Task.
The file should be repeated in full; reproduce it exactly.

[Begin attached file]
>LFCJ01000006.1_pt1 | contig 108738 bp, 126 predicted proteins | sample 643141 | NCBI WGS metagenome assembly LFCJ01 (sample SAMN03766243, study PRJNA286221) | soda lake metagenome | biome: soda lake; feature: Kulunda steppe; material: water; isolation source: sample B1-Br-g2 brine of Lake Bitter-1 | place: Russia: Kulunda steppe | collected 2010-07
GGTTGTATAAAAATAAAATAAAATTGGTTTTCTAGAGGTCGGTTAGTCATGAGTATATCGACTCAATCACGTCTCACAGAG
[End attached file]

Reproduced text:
>LFCJ01000006.1_pt1 | contig 108738 bp, 126 predicted proteins | sample 643141 | NCBI WGS metagenome assembly LFCJ01 (sample SAMN03766243, study PRJNA286221) | soda lake metagenome | biome: soda lake; feature: Kulunda steppe; material: water; isolation source: sample B1-Br-g2 brine of Lake Bitter-1 | place: Russia: Kulunda steppe | collected 2010-07
GGTTGTATAAAAATAAAATAAAATTGGTTTTCTAGAGGTCGGTTAGTCATGAGTATATCGACTCAATCACGTCTCACAGAG